• InDesign didn’t’ make it into the keynote address. However, there are some nice improvements surrounding eBook creation.
  • There were also demonstrations regarding video editing and photography. I don’t dabble in any of these areas, so I can’t really comment on what was presented.

Installing the Updated Software

This is the thing that annoyed me the most. Most of what was presented was worthy of an incremental update—not a completely new version. I was a little peeved when I discovered that I had to install a completely new version of each application and then uninstall the older versions. Also, any plugins would need to be installed again. Can’t see how this is making me more productive Adobe!

Final Words

I get the feeling Adobe is stuck halfway between the old world of pre-bought software with major upgrades every 2-3 years and the new world of a cloud based subscription service. It seems as though, they are concerned that we expect a major upgrade cycle like years gone before. Since the Creative Cloud began, there have been constant incremental improvements to each software application, which I’ve been really happy with. These have been easily installed though the Creative Cloud panel and I have been presented with videos that explain the new features when I next open the software. Easy. Simple. Quick. Great! Why the need for all the fanfare and completely new installations for 2014? In fact, if this update was treated like the ones before, I wouldn’t have written this article…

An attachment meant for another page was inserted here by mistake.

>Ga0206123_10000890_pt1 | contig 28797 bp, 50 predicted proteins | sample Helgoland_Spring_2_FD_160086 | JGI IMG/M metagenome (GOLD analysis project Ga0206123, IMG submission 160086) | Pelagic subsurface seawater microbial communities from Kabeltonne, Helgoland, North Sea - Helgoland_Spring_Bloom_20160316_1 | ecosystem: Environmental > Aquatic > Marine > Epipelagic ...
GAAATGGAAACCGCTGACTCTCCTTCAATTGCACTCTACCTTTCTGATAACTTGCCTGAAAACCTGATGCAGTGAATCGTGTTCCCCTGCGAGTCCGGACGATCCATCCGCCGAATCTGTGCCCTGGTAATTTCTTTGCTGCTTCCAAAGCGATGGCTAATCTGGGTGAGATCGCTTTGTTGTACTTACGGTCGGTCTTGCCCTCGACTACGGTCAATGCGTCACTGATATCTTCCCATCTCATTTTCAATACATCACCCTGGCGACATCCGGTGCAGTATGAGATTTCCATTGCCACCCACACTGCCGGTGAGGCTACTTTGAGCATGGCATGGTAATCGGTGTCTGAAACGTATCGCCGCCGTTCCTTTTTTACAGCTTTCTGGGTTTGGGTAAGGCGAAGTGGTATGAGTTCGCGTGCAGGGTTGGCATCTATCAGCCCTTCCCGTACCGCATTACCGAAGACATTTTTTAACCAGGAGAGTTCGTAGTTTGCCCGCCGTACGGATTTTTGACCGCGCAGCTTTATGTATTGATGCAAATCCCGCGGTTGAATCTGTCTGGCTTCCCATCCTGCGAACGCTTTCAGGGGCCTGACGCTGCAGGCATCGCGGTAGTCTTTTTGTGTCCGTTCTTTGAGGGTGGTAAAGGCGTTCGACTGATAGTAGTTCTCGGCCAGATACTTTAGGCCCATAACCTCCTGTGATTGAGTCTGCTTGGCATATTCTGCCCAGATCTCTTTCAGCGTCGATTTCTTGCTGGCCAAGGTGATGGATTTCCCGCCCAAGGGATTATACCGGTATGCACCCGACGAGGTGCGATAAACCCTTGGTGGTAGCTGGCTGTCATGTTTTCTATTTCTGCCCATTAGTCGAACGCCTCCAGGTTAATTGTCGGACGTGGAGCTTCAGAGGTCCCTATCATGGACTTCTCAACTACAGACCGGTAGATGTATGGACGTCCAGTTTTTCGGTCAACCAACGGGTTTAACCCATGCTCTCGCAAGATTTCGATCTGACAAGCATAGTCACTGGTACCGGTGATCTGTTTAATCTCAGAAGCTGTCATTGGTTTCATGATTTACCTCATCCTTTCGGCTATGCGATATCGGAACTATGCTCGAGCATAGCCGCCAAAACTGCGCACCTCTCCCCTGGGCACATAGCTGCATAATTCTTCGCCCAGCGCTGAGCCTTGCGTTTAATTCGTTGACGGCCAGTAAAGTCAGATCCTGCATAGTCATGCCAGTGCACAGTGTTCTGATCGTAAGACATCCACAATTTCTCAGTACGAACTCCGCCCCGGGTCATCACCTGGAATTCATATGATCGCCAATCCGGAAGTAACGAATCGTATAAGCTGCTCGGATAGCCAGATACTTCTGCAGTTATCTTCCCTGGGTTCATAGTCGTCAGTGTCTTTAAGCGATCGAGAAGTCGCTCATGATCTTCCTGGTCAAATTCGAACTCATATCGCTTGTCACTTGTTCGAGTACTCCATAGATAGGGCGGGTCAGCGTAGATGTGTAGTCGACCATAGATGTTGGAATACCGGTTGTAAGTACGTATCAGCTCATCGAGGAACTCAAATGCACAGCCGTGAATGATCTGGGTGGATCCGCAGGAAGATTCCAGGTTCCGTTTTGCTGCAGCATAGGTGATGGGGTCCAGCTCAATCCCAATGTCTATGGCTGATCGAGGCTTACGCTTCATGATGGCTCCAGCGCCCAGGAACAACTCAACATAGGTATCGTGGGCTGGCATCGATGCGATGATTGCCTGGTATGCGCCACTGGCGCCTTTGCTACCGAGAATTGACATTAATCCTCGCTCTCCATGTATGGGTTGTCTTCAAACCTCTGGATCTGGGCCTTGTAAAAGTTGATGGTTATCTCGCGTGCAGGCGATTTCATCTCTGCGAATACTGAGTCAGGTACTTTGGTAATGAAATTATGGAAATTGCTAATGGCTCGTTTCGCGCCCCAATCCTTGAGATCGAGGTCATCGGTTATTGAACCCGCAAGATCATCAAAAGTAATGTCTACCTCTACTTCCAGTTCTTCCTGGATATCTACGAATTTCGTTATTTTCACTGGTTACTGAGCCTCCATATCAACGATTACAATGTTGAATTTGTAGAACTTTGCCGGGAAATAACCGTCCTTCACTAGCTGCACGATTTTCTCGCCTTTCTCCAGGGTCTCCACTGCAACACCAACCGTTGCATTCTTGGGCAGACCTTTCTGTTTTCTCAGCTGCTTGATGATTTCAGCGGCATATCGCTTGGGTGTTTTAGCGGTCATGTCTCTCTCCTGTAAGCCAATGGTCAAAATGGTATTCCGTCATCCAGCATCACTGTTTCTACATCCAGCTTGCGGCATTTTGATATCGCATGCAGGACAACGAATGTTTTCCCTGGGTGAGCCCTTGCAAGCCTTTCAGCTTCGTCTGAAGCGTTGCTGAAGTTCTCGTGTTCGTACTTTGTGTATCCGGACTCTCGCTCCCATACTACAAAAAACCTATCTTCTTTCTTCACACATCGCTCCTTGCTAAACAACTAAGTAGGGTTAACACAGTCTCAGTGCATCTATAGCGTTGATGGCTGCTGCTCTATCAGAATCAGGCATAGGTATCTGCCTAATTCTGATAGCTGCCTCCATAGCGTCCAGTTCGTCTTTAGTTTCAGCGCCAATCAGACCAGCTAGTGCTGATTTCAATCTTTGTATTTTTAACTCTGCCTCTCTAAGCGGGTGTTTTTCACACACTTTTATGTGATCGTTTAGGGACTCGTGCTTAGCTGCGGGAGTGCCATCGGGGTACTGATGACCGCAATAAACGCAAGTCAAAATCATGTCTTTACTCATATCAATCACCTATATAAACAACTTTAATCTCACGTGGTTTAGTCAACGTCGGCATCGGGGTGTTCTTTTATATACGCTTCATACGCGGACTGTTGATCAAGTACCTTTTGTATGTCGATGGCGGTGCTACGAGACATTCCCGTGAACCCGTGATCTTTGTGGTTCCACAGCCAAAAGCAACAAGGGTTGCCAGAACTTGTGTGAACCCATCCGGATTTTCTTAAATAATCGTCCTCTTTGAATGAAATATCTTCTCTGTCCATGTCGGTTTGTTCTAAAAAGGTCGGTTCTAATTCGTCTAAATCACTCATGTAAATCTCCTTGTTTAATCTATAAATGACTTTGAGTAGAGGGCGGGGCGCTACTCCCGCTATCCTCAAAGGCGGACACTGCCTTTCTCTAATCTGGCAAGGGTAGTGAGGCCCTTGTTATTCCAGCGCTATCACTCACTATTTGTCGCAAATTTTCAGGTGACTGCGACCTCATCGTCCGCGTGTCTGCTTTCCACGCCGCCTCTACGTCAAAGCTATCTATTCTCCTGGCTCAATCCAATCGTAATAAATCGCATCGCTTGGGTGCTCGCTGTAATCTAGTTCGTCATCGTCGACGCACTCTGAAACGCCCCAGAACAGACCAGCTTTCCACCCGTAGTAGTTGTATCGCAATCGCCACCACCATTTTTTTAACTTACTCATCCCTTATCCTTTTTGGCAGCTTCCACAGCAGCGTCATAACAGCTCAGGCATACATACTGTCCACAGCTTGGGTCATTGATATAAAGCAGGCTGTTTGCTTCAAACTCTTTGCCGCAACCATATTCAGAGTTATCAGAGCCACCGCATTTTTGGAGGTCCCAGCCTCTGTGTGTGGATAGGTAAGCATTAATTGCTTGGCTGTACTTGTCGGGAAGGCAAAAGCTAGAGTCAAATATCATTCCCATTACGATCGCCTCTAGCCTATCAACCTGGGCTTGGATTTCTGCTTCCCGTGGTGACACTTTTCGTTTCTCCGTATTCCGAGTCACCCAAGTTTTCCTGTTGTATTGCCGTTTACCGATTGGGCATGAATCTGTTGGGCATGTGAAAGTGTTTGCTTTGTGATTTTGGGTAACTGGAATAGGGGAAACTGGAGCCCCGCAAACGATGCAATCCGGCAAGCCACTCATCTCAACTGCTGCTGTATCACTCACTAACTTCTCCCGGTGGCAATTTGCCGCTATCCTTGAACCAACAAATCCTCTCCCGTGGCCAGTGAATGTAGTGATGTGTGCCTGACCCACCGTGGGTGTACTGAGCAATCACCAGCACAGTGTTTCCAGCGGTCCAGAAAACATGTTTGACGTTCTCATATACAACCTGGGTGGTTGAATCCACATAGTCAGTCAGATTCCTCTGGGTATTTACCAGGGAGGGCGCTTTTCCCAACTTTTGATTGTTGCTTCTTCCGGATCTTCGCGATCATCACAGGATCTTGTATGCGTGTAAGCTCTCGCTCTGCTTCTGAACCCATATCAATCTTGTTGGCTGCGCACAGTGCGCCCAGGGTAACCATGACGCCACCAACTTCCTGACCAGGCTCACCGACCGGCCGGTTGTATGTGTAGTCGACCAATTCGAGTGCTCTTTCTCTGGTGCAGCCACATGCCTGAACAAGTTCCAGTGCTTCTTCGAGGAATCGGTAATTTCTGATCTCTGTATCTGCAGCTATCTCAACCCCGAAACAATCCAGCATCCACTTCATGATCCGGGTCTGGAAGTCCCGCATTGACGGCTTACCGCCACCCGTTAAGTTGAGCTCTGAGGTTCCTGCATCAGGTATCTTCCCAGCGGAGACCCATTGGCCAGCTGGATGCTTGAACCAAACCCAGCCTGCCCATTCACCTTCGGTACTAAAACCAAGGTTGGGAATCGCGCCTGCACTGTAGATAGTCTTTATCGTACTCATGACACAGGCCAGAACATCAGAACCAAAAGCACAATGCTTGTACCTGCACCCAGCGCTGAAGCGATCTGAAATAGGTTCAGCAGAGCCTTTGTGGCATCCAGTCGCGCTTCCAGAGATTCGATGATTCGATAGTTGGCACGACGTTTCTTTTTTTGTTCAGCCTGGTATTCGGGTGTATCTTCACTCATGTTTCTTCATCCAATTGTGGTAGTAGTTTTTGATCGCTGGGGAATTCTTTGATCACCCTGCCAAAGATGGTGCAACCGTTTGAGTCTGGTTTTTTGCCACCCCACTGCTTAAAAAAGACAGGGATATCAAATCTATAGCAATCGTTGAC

You can watch the Keynote Address here.

 

About The Author
Matt Smith is a graphic designer and principal lecturer with expertise in print media and web design. He has over 20 years of experience under his belt and has dedicated much of his career to educating others. He founded Edgee in 2014 with the aim of providing quality education for new and experienced graphic designers. With ‘hands on’ experience and qualifications in graphic design, along with a Bachelor of Education in Adult Vocation, Matt combines his passion for design, typography and teaching with his expertise in Adobe Creative Suite to develop eBooks, tutorials and informative articles aimed at helping designers of all levels improve their skills and knowledge.